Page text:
However, back in the days of the Iron Curtain, people would risk arrest to smuggle in Elvis Presley records and folks in Cuba use shortwave radios to pick up broadcasts of major league baseball. These bits of culture and the (admittedly) minor and trivial ones I mentioned in my first comments are examples of things that can only blossom in a democratic, free-enterprise society. If they can help whet peoples appetites for democracy, that's a good thing.

You are correct that the fight against terrorism is primarily a military/political struggle, but I don't think the role of culture in turning potential foes into allies should be underrated.
posted by jonmc at 10:05 AM on February 19, 2002


I'd promote democracy with the truth. Lies, deception, and misinformation are totalitarian tools, and should never be the tools of a culture that espouses values of openness and truth. Hypocrisy is inherently alienating.
posted by yesster at 10:40 AM on February 19, 2002


I think I have to agree with jonmc. Much like blue jeans and McDonalds among others helped to topple the Soviet Empire, so can American culture. More than any military or army, our culture is what has created an American Empire.
posted by owillis at 11:49 AM on February 19, 2002


I somehow doubt that American culture per se helped topple the Soviet Union. I think the reality is that once the people there saw that Americans had good jobs, the freedom to buy what they wanted, and most of all a much higher standard-of-living, they realized there was no other way to go. In short, it had a lot more to do with cold, hard cash than with lust for burgers and Pepsi.

Most Islamic fanatics are specifically rebelling against American Culture and its ills. They will not be convinced by anything cultural thrown at them. On the other side of the coin is that most Middle-Eastern countries have already accepted many facets of Western culture, and adopted them for their own use. Modernizing the economies and governments of these countries will do a lot more than exporting Mickey Mouse, who is already well known.
posted by cell divide at 12:03 PM on February 19, 2002


Oh my God the horror of it, even more American Cuture forced down the throat of the rest of the world... Yippee.

Seriously, this would not be a good thing. As cell divide notes above, there are people around the world who hate American culture and all it stands for, so giving them more is hardly going to help eh?

showcase as why our system is so good?

Is it so good? Really? Why? What things, that are not directly related to the size of the economy, make it so good?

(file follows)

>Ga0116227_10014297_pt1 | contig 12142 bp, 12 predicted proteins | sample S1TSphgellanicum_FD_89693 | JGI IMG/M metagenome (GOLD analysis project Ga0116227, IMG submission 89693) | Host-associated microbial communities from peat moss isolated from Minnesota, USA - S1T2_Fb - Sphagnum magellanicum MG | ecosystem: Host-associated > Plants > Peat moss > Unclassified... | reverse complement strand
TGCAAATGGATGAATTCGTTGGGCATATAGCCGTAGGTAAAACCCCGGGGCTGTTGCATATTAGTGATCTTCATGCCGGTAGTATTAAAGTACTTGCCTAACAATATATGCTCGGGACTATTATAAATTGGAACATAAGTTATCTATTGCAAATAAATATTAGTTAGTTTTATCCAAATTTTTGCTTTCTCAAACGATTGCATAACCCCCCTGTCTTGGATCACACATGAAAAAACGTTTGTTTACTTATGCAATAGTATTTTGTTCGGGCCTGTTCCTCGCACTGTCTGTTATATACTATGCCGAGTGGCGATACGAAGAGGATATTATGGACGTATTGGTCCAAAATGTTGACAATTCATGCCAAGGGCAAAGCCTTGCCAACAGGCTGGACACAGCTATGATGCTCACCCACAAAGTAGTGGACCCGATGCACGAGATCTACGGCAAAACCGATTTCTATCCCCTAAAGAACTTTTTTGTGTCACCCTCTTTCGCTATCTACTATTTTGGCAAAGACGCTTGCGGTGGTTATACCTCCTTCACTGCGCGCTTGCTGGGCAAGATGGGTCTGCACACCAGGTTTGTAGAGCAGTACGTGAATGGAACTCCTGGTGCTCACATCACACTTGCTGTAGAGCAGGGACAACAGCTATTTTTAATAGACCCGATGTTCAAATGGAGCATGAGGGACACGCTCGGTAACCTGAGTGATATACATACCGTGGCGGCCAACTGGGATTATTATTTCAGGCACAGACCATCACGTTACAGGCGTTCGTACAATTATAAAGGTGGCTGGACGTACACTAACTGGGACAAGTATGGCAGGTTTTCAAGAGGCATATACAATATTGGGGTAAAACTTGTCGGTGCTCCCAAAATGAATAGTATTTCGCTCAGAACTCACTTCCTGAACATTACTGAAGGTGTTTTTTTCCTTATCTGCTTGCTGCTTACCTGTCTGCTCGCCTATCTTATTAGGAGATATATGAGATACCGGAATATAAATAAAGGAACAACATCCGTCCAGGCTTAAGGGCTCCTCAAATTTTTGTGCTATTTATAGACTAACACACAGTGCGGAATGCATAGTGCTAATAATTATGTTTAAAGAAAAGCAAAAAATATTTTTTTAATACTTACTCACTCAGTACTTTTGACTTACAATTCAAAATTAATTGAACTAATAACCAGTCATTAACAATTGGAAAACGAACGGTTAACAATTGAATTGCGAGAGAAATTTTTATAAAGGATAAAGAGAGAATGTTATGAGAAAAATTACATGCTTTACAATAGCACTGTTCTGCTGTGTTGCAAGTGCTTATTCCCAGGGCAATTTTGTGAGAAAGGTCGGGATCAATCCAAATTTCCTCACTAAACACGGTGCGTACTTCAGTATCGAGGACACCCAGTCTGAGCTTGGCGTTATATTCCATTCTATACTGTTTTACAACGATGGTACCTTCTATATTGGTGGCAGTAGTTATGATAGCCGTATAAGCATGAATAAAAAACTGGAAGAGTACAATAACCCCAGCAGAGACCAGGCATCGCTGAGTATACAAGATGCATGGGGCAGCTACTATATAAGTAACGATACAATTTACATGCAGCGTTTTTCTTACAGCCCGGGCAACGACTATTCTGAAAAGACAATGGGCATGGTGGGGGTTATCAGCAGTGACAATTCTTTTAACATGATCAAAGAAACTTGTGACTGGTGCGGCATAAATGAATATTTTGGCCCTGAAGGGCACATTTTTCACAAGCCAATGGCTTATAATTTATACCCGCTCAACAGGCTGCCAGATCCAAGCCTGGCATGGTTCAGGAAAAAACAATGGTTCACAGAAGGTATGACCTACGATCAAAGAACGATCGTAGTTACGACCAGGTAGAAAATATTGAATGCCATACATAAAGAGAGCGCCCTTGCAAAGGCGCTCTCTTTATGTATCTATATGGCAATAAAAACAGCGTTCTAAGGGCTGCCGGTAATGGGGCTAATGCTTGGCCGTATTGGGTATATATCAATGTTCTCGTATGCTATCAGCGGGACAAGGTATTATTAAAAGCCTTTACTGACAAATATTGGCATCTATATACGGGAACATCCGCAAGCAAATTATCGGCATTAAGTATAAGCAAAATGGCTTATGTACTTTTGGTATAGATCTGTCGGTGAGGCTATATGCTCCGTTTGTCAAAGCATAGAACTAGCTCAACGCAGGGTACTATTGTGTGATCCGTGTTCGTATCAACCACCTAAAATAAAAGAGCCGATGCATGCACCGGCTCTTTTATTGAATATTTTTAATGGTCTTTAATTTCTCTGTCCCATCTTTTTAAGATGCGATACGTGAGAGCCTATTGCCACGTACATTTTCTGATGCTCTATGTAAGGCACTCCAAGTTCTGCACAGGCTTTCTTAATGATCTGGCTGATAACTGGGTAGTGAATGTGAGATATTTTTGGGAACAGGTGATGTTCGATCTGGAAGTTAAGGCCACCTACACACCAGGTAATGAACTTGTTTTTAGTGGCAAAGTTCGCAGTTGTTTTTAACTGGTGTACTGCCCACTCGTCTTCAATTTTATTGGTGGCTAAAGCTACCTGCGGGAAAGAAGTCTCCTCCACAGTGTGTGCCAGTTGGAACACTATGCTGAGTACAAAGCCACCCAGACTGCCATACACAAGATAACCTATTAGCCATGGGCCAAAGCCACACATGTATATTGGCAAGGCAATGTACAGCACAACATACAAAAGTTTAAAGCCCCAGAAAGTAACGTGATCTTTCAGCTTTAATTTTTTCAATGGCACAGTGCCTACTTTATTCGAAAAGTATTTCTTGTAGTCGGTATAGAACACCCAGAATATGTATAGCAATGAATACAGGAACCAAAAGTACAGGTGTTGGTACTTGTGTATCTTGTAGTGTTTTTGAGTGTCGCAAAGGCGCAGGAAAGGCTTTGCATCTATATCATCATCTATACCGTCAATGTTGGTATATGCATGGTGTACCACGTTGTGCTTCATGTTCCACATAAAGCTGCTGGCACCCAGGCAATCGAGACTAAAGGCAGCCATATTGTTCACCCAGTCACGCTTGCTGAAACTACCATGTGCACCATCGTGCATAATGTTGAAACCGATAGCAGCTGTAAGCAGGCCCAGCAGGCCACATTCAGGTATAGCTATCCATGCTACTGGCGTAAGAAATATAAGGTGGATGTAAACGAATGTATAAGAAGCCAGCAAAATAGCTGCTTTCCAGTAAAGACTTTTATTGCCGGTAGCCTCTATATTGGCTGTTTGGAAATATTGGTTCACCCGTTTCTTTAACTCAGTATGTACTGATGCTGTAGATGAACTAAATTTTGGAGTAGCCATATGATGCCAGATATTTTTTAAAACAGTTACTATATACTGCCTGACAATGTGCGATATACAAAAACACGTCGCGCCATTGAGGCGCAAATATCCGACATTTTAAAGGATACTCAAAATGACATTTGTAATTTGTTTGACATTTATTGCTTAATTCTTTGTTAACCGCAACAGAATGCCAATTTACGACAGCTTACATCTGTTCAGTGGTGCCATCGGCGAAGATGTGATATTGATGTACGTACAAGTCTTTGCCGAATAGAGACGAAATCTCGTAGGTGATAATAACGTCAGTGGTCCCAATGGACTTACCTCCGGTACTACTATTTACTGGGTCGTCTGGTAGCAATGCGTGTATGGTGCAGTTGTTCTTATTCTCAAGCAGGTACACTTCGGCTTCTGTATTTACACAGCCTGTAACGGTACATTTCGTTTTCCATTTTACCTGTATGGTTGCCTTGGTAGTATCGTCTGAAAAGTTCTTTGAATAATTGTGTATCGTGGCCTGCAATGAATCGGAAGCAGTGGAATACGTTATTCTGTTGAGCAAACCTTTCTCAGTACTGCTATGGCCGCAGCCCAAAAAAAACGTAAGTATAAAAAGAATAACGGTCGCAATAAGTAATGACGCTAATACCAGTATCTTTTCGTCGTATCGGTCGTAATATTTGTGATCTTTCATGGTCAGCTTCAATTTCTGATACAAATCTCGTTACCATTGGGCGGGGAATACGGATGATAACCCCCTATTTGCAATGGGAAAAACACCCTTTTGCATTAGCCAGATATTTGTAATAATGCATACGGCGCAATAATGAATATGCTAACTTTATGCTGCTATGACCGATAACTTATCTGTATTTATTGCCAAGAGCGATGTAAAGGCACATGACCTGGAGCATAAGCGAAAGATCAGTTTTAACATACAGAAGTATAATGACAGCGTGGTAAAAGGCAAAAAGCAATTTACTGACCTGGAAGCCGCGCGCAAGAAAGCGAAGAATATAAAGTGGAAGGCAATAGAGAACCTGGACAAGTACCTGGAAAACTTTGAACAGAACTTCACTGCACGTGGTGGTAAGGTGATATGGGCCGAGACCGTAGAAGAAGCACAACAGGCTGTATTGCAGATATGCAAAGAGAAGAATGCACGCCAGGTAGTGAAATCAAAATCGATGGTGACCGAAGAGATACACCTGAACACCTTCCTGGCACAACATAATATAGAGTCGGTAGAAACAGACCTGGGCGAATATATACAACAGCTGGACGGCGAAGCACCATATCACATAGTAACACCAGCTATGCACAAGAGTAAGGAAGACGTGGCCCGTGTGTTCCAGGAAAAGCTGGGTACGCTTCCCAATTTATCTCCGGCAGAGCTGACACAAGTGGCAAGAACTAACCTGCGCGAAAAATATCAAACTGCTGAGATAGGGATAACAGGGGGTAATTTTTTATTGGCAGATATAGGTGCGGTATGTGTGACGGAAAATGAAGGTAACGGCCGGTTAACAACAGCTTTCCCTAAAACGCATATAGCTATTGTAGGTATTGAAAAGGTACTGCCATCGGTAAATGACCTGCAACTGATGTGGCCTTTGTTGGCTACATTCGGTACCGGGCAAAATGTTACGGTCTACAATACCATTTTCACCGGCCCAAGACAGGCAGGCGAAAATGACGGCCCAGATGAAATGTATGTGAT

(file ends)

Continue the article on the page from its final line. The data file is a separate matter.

posted by iain at 2:16 PM on February 19, 2002


What things, that are not directly related to the size of the economy, make it so good?

Well, since you asked....
posted by jonmc at 2:22 PM on February 19, 2002


I'm all for spreading democracy, though I hope that we'd encourage a more egalitarian democracy than what we enjoy in the US. But spreading democracy does not require spreading capitalism.
posted by yesster at 2:59 PM on February 19, 2002


iain, perhaps, but remember that what we stand for is the principle that individuals in their culture can pick and choose what they like of our culture. I have absolutely no objection to individuals in another culture exercising their individual right to choose not to participate. They are not objecting to us "forcing our culture down their throats" -- as if we could, or were holding a gun to people's heads -- they are objecting to the parts of our culture that their neighbors and relatives have freely adopted. Such as Valentine's Day.

And iain: I would say that we have the freedom to choose. That does lead to trash from Britney Spears (pace, o-dog) to porn pictures with Dubya's head, true, but then I don't have to look at those things if I don't want to, and I largely manage not to. And yes, I go to McDonald's and Starbucks on a regular basis, thanks for asking. I'll be filing my coercion lawsuit any day now.

yesster: they are not linked as a requirement, but the most successful democracies are also capitalist. Note that I consider the US a capitalist economy, although many believe it is mildly socialist. And, while I do not object to you personally doing whatever you like to spread greater egalitarianism, most would consider it a truism that the democratic system here is sufficient to make it more so should the people really want, so what we have is probably what they do want, and so this is the type that we have a consensus for spreading.
posted by dhartung at 4:32 PM on February 19, 2002